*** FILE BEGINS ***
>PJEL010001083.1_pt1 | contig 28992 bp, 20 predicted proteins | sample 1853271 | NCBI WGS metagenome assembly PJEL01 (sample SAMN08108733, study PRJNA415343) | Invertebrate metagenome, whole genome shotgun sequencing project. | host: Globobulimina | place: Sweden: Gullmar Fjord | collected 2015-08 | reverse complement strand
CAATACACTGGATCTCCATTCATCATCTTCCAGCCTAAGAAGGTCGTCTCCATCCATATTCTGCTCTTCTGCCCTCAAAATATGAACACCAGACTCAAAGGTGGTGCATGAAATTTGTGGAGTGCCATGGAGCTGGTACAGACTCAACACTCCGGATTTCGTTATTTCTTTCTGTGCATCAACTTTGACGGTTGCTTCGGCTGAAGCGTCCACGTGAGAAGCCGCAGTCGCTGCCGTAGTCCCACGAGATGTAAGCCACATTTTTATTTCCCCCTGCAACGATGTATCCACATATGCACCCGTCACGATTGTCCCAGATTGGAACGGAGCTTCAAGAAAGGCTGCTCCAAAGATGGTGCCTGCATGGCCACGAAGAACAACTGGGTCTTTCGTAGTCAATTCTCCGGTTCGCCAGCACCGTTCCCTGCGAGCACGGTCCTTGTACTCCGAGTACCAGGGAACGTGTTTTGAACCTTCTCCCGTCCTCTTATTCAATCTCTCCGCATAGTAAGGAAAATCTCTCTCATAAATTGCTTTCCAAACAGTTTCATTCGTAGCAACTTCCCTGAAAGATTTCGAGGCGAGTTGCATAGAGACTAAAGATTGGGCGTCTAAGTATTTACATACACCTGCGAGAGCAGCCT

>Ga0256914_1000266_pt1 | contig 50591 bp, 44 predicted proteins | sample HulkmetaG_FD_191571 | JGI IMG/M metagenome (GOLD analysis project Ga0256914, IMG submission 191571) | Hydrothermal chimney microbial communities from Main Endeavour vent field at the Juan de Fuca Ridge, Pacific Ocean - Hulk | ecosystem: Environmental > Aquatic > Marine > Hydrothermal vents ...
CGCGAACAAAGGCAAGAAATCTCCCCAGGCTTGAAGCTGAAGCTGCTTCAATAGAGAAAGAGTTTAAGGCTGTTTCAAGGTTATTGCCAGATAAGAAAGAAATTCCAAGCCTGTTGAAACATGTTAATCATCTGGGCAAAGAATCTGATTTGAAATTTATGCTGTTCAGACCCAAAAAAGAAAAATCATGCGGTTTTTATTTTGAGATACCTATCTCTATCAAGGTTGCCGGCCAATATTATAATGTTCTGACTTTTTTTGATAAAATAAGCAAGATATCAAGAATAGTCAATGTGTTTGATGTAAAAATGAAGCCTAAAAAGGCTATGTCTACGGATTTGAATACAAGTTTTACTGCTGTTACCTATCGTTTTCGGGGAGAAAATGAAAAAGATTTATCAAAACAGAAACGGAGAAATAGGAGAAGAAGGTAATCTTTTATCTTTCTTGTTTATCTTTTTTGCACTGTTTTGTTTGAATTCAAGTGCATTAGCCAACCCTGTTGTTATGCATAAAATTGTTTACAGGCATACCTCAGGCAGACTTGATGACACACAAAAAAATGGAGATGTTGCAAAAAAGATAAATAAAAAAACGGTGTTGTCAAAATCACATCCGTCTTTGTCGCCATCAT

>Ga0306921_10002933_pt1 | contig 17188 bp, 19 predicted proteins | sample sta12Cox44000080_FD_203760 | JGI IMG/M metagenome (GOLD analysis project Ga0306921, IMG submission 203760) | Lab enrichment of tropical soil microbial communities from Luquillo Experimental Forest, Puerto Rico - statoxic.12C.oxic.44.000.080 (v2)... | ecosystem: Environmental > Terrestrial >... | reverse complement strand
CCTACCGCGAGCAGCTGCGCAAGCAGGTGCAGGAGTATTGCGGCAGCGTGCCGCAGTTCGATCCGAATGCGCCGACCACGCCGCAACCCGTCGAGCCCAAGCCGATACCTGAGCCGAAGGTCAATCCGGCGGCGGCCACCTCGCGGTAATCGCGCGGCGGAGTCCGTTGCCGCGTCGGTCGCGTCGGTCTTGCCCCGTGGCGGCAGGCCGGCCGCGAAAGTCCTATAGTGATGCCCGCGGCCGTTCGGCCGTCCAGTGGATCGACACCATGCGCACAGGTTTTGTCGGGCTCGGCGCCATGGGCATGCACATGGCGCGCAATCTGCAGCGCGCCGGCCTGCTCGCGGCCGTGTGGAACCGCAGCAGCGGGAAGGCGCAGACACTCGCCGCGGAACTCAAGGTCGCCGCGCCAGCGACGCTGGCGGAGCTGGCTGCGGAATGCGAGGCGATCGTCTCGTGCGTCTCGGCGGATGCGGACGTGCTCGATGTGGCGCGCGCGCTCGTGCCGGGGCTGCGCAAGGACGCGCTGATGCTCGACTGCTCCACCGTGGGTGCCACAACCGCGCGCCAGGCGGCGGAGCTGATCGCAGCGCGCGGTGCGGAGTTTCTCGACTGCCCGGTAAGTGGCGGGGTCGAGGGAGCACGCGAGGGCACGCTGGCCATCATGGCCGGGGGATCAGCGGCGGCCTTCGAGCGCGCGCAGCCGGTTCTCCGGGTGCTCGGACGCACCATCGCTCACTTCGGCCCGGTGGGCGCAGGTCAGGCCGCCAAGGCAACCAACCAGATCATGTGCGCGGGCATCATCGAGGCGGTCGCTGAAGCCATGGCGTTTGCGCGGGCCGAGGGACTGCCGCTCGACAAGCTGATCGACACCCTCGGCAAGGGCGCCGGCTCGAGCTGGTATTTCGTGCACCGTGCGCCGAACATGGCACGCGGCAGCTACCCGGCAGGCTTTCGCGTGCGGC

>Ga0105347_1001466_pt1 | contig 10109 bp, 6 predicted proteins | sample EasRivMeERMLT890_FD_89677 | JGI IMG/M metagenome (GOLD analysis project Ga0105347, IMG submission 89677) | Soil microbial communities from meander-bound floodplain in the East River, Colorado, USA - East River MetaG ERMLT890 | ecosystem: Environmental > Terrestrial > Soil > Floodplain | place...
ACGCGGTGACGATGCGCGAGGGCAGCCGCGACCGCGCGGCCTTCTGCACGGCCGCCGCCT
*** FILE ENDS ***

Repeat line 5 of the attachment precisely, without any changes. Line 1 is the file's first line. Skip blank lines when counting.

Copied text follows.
>Ga0306921_10002933_pt1 | contig 17188 bp, 19 predicted proteins | sample sta12Cox44000080_FD_203760 | JGI IMG/M metagenome (GOLD analysis project Ga0306921, IMG submission 203760) | Lab enrichment of tropical soil microbial communities from Luquillo Experimental Forest, Puerto Rico - statoxic.12C.oxic.44.000.080 (v2)... | ecosystem: Environmental > Terrestrial >... | reverse complement strand